Character encoding


Character encoding is a process of assigning numbers to graphical characters, especially the result characters of human language, allowing them to be stored, transmitted, and transformed using digital computers. The numerical values that shit up a reference encoding are invited as "code points" and collectively comprise a "code space", a "code page", or a "character map".

Early source codes associated with the optical or electrical telegraph could only hold up a subset of the characters used in written languages, sometimes restricted to upper issue letters, numerals and some punctuation only. The low make up of digital relation of data in innovative data processor systems permits more elaborate character codes such(a) as Unicode which represent near of the characters used in many or done as a reaction to a question languages. Character encoding using internationally accepted indications permits worldwide interchange of text in electronic form.

Unicode encoding model


Unicode and its parallel standard, the ISO/IEC 10646 Universal Character Set, together represent a modern, unified character encoding. Rather than mapping characters directly to octets bytes, they separately define what characters are available, corresponding natural numbers code points, how those numbers are encoded as a series of fixed-size natural numbers program units, and finally how those units are encoded as a stream of octets. The intention of this decomposition is to creation a universal set of characters that can be encoded in a mark of ways. To describe this model correctly requires more precise terms than "character set" and "character encoding." The terms used in the contemporary framework follow:

A character repertoire is the full set of summary characters that a system supports. The repertoire may be closed, i.e. no additions are permits without creating a new specifics as is the case with ASCII and almost of the ISO-8859 series, or it may be open, allowing additions as is the case with Unicode and to a limited extent the Windows code pages. The characters in a given repertoire reflect decisions that create been delivered about how to divide writing systems into basic information units. The basic variants of the Latin, Greek and Cyrillic alphabets can be broken down into letters, digits, punctuation, and a few special characters such(a) as the space, which can all be arranged in simple linear sequences that are displayed in the same profile they are read. But even with these alphabets, diacritics pose a complication: they can be regarded either as part of a single character containing a letter and diacritic asked as a precomposed character, or as separate characters. The former allows a far simpler text handling system but the latter allows all letter/diacritic combination to be used in text. Ligatures pose similar problems. Other writing systems, such as Arabic and Hebrew, are represented with more complex character repertoires due to the need to accommodate things like bidirectional text and glyphs that are joined together in different ways for different situations.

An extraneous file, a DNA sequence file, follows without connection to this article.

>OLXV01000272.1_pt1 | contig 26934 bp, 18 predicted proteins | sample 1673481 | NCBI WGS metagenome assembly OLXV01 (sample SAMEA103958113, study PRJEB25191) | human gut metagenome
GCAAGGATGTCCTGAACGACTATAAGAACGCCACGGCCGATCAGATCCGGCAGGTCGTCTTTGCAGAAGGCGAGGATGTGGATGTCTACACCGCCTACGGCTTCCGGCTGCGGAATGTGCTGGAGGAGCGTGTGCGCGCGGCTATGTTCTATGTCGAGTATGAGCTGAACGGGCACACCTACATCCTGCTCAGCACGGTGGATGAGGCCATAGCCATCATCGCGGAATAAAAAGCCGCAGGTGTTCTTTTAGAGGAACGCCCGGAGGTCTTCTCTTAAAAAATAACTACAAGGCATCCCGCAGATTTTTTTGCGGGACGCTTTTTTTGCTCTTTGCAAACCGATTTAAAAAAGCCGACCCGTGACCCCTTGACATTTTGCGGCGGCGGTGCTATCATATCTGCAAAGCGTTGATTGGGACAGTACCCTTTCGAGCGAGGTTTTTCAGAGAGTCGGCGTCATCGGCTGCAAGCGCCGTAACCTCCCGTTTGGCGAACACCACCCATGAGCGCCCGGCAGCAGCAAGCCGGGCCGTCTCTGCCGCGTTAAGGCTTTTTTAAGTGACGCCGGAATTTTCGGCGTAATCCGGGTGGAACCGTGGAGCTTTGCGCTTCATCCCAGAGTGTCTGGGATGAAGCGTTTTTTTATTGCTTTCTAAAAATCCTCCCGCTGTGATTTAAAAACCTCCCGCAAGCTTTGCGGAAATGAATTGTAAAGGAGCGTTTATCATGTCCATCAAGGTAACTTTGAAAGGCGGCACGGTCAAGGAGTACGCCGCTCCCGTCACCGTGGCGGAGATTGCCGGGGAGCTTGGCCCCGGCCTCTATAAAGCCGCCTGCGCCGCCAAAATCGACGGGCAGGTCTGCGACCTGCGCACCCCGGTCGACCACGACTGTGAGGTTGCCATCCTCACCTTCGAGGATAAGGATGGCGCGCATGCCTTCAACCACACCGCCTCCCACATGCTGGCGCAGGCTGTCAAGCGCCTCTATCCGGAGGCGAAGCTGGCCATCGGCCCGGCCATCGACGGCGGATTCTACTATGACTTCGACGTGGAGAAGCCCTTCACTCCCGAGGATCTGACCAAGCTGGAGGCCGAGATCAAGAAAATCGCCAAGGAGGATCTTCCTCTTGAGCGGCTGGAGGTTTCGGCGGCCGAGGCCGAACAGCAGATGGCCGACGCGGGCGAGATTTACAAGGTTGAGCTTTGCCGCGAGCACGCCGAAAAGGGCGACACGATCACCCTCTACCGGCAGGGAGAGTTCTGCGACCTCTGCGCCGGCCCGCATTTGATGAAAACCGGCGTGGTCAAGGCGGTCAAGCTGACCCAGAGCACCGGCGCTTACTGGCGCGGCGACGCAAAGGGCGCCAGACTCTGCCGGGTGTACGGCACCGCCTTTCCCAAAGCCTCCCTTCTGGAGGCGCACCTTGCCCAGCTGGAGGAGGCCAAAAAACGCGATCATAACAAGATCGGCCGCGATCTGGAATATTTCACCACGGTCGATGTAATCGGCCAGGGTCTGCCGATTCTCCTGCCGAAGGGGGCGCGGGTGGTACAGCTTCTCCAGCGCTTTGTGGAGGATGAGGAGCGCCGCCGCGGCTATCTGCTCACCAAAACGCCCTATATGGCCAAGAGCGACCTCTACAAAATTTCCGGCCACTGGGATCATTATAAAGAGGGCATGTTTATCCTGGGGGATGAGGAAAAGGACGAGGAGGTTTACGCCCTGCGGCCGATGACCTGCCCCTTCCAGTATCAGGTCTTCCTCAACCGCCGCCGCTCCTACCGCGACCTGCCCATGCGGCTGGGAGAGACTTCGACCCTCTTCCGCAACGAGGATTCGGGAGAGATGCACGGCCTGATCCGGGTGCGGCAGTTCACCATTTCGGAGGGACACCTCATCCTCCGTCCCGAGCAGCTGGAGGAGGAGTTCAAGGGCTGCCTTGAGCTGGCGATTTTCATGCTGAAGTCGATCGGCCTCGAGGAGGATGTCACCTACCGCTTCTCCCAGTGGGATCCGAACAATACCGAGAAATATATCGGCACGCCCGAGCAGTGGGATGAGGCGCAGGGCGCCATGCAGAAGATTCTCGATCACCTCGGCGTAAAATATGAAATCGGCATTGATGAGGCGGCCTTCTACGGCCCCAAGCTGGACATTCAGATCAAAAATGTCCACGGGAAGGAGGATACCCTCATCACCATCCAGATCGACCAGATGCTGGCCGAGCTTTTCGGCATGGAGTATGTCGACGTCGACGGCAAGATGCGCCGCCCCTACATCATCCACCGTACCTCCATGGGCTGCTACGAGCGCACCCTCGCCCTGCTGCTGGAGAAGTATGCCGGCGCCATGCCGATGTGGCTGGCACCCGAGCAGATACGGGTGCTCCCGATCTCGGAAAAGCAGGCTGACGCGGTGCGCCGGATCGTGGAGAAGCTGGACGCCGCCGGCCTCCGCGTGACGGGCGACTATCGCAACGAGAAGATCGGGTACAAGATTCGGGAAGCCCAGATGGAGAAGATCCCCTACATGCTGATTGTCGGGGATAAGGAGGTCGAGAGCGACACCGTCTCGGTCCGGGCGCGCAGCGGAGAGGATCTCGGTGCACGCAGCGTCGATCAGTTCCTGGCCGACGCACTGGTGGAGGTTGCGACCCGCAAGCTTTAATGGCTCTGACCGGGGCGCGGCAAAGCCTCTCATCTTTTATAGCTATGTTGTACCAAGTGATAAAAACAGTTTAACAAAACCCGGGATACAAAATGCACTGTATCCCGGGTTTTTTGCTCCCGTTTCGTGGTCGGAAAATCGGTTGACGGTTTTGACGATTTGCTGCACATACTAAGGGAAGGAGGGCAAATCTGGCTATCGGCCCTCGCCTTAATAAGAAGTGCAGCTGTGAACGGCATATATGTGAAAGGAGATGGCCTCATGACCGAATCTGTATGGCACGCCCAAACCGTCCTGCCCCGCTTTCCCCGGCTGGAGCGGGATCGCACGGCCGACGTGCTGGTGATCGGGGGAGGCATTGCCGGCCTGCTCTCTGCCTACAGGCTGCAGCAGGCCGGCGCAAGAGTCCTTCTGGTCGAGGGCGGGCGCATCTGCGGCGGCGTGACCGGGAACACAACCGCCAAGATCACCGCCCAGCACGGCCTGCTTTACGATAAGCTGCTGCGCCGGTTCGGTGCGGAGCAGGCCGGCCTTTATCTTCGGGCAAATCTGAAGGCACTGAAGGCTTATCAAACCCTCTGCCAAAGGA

A coded character set CCS is a function that maps characters to code points each code point represents one character. For example, in a precondition repertoire, the capital letter "A" in the Latin alphabet might be represented by the code point 65, the character "B" to 66, and so on. office coded character sets may share the same repertoire; for example ISO/IEC 8859-1 and IBM code pages 037 and 500 all advance the same repertoire but map them to different code points.

A character encoding form CEF is the mapping of code points to code units to facilitate storage in a system that represents numbers as bit sequences of fixed length i.e. virtually any computer system. For example, a system that stores numeric information in 16-bit units can only directly represent code points 0 to 65,535 in regarded and identified separately. unit, but larger code points say, 65,536 to 1.4 million could be represented by using office 16-bit units. This correspondence is defined by a CEF.

Next, a character encoding scheme CES is the mapping of code units to a sequence of octets to facilitate storage on an octet-based dossier system or transmission over an octet-based network. Simple character encoding schemes put UTF-8, UTF-16BE, UTF-32BE, UTF-16LE or UTF-32LE; compound character encoding schemes, such as UTF-16, UTF-32 and ISO/IEC 2022, switch between several simple schemes by using a byte order mark or escape sequences; compressing schemes attempt to minimize the number of bytes used per code unit such as SCSU, BOCU, and Punycode.

Although UTF-32BE is a simpler CES, most systems works with Unicode ownership either UTF-8, which is backward compatible with fixed-width ASCII and maps Unicode code points to variable-width sequences of octets, or UTF-16BE, which is backward compatible with fixed-width UCS-2BE and maps Unicode code points to variable-width sequences of 16-bit words. See comparison of Unicode encodings for a detailed discussion.

Finally, there may be a higher-level protocol which supplies additional information tothe particular variant of a Unicode character, especially where there are regional variants that have been 'unified' in Unicode as the same character. An example is the XML assigns xml:lang.

The Unicode framework uses the term character map for historical systems which directly assign a sequence of characters to a sequence of bytes, covering all of CCS, CEF and CES layers.